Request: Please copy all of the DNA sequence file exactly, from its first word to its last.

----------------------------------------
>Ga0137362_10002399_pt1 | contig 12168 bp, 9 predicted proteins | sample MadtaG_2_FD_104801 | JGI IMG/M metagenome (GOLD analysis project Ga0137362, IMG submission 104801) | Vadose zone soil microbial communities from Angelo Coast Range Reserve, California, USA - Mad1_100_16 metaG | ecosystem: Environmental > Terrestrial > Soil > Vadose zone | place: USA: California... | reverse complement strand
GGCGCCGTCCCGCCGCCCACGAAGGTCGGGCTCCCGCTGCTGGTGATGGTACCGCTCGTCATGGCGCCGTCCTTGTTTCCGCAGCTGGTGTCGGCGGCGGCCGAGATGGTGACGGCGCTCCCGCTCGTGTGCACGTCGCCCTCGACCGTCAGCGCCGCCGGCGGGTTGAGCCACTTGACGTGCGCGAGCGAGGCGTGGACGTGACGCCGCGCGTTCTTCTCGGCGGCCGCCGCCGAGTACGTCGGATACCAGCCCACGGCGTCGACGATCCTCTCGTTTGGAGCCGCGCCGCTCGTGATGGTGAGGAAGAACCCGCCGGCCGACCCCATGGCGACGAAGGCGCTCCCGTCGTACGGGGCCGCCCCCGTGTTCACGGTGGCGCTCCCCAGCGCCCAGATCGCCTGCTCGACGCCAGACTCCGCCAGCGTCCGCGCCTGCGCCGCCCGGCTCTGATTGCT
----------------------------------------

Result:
>Ga0137362_10002399_pt1 | contig 12168 bp, 9 predicted proteins | sample MadtaG_2_FD_104801 | JGI IMG/M metagenome (GOLD analysis project Ga0137362, IMG submission 104801) | Vadose zone soil microbial communities from Angelo Coast Range Reserve, California, USA - Mad1_100_16 metaG | ecosystem: Environmental > Terrestrial > Soil > Vadose zone | place: USA: California... | reverse complement strand
GGCGCCGTCCCGCCGCCCACGAAGGTCGGGCTCCCGCTGCTGGTGATGGTACCGCTCGTCATGGCGCCGTCCTTGTTTCCGCAGCTGGTGTCGGCGGCGGCCGAGATGGTGACGGCGCTCCCGCTCGTGTGCACGTCGCCCTCGACCGTCAGCGCCGCCGGCGGGTTGAGCCACTTGACGTGCGCGAGCGAGGCGTGGACGTGACGCCGCGCGTTCTTCTCGGCGGCCGCCGCCGAGTACGTCGGATACCAGCCCACGGCGTCGACGATCCTCTCGTTTGGAGCCGCGCCGCTCGTGATGGTGAGGAAGAACCCGCCGGCCGACCCCATGGCGACGAAGGCGCTCCCGTCGTACGGGGCCGCCCCCGTGTTCACGGTGGCGCTCCCCAGCGCCCAGATCGCCTGCTCGACGCCAGACTCCGCCAGCGTCCGCGCCTGCGCCGCCCGGCTCTGATTGCT